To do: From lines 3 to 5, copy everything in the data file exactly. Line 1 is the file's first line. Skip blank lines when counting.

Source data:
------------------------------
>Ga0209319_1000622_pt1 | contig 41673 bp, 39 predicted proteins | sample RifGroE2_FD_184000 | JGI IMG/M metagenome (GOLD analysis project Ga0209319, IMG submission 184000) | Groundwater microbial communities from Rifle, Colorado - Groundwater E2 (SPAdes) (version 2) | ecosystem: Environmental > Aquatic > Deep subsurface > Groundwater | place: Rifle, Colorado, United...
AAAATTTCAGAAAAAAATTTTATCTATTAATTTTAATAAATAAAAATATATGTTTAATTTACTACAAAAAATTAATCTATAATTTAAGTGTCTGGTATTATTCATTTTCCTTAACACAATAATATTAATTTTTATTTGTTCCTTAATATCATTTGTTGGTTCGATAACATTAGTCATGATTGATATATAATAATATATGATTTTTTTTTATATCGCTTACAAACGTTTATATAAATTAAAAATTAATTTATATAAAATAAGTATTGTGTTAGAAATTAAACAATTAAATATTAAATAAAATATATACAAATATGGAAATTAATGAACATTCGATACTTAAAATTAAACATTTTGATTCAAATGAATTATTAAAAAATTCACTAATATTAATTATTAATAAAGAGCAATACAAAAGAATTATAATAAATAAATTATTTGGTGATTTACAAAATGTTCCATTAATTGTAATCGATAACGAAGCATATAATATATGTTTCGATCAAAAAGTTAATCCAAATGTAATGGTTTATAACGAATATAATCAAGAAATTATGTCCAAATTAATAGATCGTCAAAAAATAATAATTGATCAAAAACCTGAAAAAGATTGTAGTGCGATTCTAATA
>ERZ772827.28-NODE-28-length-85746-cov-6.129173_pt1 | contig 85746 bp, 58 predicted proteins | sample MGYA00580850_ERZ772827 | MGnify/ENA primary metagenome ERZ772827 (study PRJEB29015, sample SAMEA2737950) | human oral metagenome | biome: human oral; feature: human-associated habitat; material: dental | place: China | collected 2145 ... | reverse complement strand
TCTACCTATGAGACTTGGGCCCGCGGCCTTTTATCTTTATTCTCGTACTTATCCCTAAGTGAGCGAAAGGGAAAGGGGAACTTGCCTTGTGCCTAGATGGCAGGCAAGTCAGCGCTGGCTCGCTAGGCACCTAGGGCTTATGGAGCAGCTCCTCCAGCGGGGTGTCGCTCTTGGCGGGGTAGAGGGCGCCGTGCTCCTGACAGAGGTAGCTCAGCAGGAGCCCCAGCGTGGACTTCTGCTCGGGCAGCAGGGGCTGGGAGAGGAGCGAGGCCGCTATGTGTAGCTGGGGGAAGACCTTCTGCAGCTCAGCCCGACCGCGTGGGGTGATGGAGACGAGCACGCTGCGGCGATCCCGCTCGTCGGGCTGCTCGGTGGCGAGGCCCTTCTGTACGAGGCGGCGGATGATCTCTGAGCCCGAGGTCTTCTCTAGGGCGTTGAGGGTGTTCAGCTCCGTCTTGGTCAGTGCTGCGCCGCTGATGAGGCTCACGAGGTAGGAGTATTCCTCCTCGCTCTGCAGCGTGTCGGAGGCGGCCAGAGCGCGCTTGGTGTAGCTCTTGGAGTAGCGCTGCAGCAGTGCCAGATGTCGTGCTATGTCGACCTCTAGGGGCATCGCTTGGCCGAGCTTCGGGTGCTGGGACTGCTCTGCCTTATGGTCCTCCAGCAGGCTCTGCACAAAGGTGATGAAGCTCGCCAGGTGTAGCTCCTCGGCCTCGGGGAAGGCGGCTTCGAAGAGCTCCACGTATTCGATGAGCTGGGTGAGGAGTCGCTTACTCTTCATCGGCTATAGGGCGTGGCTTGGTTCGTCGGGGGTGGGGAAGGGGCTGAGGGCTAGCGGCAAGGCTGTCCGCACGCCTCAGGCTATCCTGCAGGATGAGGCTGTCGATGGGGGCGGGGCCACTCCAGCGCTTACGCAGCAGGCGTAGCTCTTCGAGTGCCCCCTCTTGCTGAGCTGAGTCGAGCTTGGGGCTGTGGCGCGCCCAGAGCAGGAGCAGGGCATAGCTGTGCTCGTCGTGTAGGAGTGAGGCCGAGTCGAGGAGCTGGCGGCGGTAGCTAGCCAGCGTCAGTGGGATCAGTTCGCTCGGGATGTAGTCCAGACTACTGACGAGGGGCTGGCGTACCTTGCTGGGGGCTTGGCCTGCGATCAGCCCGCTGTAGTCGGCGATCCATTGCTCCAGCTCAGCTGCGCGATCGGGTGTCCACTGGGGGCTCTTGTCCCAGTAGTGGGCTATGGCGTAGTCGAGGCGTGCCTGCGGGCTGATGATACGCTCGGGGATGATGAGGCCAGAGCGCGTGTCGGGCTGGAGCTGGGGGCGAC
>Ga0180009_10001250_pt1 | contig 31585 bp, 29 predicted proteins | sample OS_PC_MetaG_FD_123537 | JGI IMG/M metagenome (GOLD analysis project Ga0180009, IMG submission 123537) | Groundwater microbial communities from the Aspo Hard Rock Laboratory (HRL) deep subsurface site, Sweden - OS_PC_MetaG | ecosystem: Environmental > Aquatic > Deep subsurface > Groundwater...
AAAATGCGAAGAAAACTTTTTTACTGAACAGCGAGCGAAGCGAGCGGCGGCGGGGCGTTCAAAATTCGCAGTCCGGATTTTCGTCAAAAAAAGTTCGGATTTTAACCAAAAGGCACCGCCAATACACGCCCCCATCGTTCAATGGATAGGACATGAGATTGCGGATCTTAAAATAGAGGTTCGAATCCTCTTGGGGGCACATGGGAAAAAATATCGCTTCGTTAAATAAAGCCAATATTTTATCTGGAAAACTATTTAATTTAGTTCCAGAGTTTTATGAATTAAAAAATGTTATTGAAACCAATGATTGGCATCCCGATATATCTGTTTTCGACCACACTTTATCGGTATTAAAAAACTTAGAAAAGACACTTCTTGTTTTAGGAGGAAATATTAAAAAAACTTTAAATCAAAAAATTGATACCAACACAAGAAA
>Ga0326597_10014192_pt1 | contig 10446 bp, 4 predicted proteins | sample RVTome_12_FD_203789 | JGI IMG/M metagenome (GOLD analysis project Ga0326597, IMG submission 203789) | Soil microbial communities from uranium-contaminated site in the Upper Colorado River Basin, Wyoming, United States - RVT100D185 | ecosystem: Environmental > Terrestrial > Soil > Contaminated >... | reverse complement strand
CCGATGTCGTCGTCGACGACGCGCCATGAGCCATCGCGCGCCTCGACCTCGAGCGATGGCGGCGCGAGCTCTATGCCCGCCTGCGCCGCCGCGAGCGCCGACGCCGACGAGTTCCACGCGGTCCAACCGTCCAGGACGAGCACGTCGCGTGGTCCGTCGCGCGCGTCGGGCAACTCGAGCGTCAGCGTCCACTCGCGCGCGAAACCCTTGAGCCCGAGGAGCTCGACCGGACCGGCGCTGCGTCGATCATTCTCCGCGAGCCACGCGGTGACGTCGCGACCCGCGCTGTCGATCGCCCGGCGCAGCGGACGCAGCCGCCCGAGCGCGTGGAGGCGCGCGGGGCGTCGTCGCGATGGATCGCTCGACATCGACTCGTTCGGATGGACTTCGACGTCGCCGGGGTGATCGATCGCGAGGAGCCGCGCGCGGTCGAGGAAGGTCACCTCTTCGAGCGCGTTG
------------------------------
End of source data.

>ERZ772827.28-NODE-28-length-85746-cov-6.129173_pt1 | contig 85746 bp, 58 predicted proteins | sample MGYA00580850_ERZ772827 | MGnify/ENA primary metagenome ERZ772827 (study PRJEB29015, sample SAMEA2737950) | human oral metagenome | biome: human oral; feature: human-associated habitat; material: dental | place: China | collected 2145 ... | reverse complement strand
TCTACCTATGAGACTTGGGCCCGCGGCCTTTTATCTTTATTCTCGTACTTATCCCTAAGTGAGCGAAAGGGAAAGGGGAACTTGCCTTGTGCCTAGATGGCAGGCAAGTCAGCGCTGGCTCGCTAGGCACCTAGGGCTTATGGAGCAGCTCCTCCAGCGGGGTGTCGCTCTTGGCGGGGTAGAGGGCGCCGTGCTCCTGACAGAGGTAGCTCAGCAGGAGCCCCAGCGTGGACTTCTGCTCGGGCAGCAGGGGCTGGGAGAGGAGCGAGGCCGCTATGTGTAGCTGGGGGAAGACCTTCTGCAGCTCAGCCCGACCGCGTGGGGTGATGGAGACGAGCACGCTGCGGCGATCCCGCTCGTCGGGCTGCTCGGTGGCGAGGCCCTTCTGTACGAGGCGGCGGATGATCTCTGAGCCCGAGGTCTTCTCTAGGGCGTTGAGGGTGTTCAGCTCCGTCTTGGTCAGTGCTGCGCCGCTGATGAGGCTCACGAGGTAGGAGTATTCCTCCTCGCTCTGCAGCGTGTCGGAGGCGGCCAGAGCGCGCTTGGTGTAGCTCTTGGAGTAGCGCTGCAGCAGTGCCAGATGTCGTGCTATGTCGACCTCTAGGGGCATCGCTTGGCCGAGCTTCGGGTGCTGGGACTGCTCTGCCTTATGGTCCTCCAGCAGGCTCTGCACAAAGGTGATGAAGCTCGCCAGGTGTAGCTCCTCGGCCTCGGGGAAGGCGGCTTCGAAGAGCTCCACGTATTCGATGAGCTGGGTGAGGAGTCGCTTACTCTTCATCGGCTATAGGGCGTGGCTTGGTTCGTCGGGGGTGGGGAAGGGGCTGAGGGCTAGCGGCAAGGCTGTCCGCACGCCTCAGGCTATCCTGCAGGATGAGGCTGTCGATGGGGGCGGGGCCACTCCAGCGCTTACGCAGCAGGCGTAGCTCTTCGAGTGCCCCCTCTTGCTGAGCTGAGTCGAGCTTGGGGCTGTGGCGCGCCCAGAGCAGGAGCAGGGCATAGCTGTGCTCGTCGTGTAGGAGTGAGGCCGAGTCGAGGAGCTGGCGGCGGTAGCTAGCCAGCGTCAGTGGGATCAGTTCGCTCGGGATGTAGTCCAGACTACTGACGAGGGGCTGGCGTACCTTGCTGGGGGCTTGGCCTGCGATCAGCCCGCTGTAGTCGGCGATCCATTGCTCCAGCTCAGCTGCGCGATCGGGTGTCCACTGGGGGCTCTTGTCCCAGTAGTGGGCTATGGCGTAGTCGAGGCGTGCCTGCGGGCTGATGATACGCTCGGGGATGATGAGGCCAGAGCGCGTGTCGGGCTGGAGCTGGGGGCGAC
>Ga0180009_10001250_pt1 | contig 31585 bp, 29 predicted proteins | sample OS_PC_MetaG_FD_123537 | JGI IMG/M metagenome (GOLD analysis project Ga0180009, IMG submission 123537) | Groundwater microbial communities from the Aspo Hard Rock Laboratory (HRL) deep subsurface site, Sweden - OS_PC_MetaG | ecosystem: Environmental > Aquatic > Deep subsurface > Groundwater...